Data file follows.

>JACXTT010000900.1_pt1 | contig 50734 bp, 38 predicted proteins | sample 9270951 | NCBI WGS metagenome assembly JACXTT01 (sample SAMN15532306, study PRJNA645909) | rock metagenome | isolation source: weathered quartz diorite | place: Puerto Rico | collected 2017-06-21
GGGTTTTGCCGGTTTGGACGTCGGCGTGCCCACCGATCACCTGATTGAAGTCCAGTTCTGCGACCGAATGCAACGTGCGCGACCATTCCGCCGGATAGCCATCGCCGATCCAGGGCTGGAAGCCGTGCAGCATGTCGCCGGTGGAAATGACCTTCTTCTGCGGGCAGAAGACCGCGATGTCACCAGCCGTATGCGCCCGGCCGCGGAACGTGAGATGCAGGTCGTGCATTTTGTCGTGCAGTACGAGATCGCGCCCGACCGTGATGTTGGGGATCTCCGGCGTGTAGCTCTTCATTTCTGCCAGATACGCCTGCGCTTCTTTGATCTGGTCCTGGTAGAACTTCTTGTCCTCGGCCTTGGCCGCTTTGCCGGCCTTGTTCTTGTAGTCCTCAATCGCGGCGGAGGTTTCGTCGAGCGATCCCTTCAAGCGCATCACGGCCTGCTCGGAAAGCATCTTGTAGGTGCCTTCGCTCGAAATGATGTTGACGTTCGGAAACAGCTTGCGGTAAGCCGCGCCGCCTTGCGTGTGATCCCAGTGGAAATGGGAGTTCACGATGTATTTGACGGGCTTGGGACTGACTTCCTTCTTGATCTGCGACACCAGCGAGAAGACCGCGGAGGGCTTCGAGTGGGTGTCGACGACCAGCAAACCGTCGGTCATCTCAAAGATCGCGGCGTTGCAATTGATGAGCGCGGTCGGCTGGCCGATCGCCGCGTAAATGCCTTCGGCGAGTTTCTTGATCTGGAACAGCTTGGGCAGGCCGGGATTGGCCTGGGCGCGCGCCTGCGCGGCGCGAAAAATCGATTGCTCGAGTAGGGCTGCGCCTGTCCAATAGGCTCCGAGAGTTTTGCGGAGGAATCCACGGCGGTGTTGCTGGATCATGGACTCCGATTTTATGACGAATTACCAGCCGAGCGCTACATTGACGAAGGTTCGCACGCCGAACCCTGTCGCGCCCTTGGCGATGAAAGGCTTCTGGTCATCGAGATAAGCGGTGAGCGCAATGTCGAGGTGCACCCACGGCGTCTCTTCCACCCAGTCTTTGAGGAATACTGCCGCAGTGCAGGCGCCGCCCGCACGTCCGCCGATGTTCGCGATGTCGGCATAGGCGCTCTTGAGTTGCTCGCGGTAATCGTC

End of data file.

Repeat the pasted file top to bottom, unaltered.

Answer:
>JACXTT010000900.1_pt1 | contig 50734 bp, 38 predicted proteins | sample 9270951 | NCBI WGS metagenome assembly JACXTT01 (sample SAMN15532306, study PRJNA645909) | rock metagenome | isolation source: weathered quartz diorite | place: Puerto Rico | collected 2017-06-21
GGGTTTTGCCGGTTTGGACGTCGGCGTGCCCACCGATCACCTGATTGAAGTCCAGTTCTGCGACCGAATGCAACGTGCGCGACCATTCCGCCGGATAGCCATCGCCGATCCAGGGCTGGAAGCCGTGCAGCATGTCGCCGGTGGAAATGACCTTCTTCTGCGGGCAGAAGACCGCGATGTCACCAGCCGTATGCGCCCGGCCGCGGAACGTGAGATGCAGGTCGTGCATTTTGTCGTGCAGTACGAGATCGCGCCCGACCGTGATGTTGGGGATCTCCGGCGTGTAGCTCTTCATTTCTGCCAGATACGCCTGCGCTTCTTTGATCTGGTCCTGGTAGAACTTCTTGTCCTCGGCCTTGGCCGCTTTGCCGGCCTTGTTCTTGTAGTCCTCAATCGCGGCGGAGGTTTCGTCGAGCGATCCCTTCAAGCGCATCACGGCCTGCTCGGAAAGCATCTTGTAGGTGCCTTCGCTCGAAATGATGTTGACGTTCGGAAACAGCTTGCGGTAAGCCGCGCCGCCTTGCGTGTGATCCCAGTGGAAATGGGAGTTCACGATGTATTTGACGGGCTTGGGACTGACTTCCTTCTTGATCTGCGACACCAGCGAGAAGACCGCGGAGGGCTTCGAGTGGGTGTCGACGACCAGCAAACCGTCGGTCATCTCAAAGATCGCGGCGTTGCAATTGATGAGCGCGGTCGGCTGGCCGATCGCCGCGTAAATGCCTTCGGCGAGTTTCTTGATCTGGAACAGCTTGGGCAGGCCGGGATTGGCCTGGGCGCGCGCCTGCGCGGCGCGAAAAATCGATTGCTCGAGTAGGGCTGCGCCTGTCCAATAGGCTCCGAGAGTTTTGCGGAGGAATCCACGGCGGTGTTGCTGGATCATGGACTCCGATTTTATGACGAATTACCAGCCGAGCGCTACATTGACGAAGGTTCGCACGCCGAACCCTGTCGCGCCCTTGGCGATGAAAGGCTTCTGGTCATCGAGATAAGCGGTGAGCGCAATGTCGAGGTGCACCCACGGCGTCTCTTCCACCCAGTCTTTGAGGAATACTGCCGCAGTGCAGGCGCCGCCCGCACGTCCGCCGATGTTCGCGATGTCGGCATAGGCGCTCTTGAGTTGCTCGCGGTAATCGTC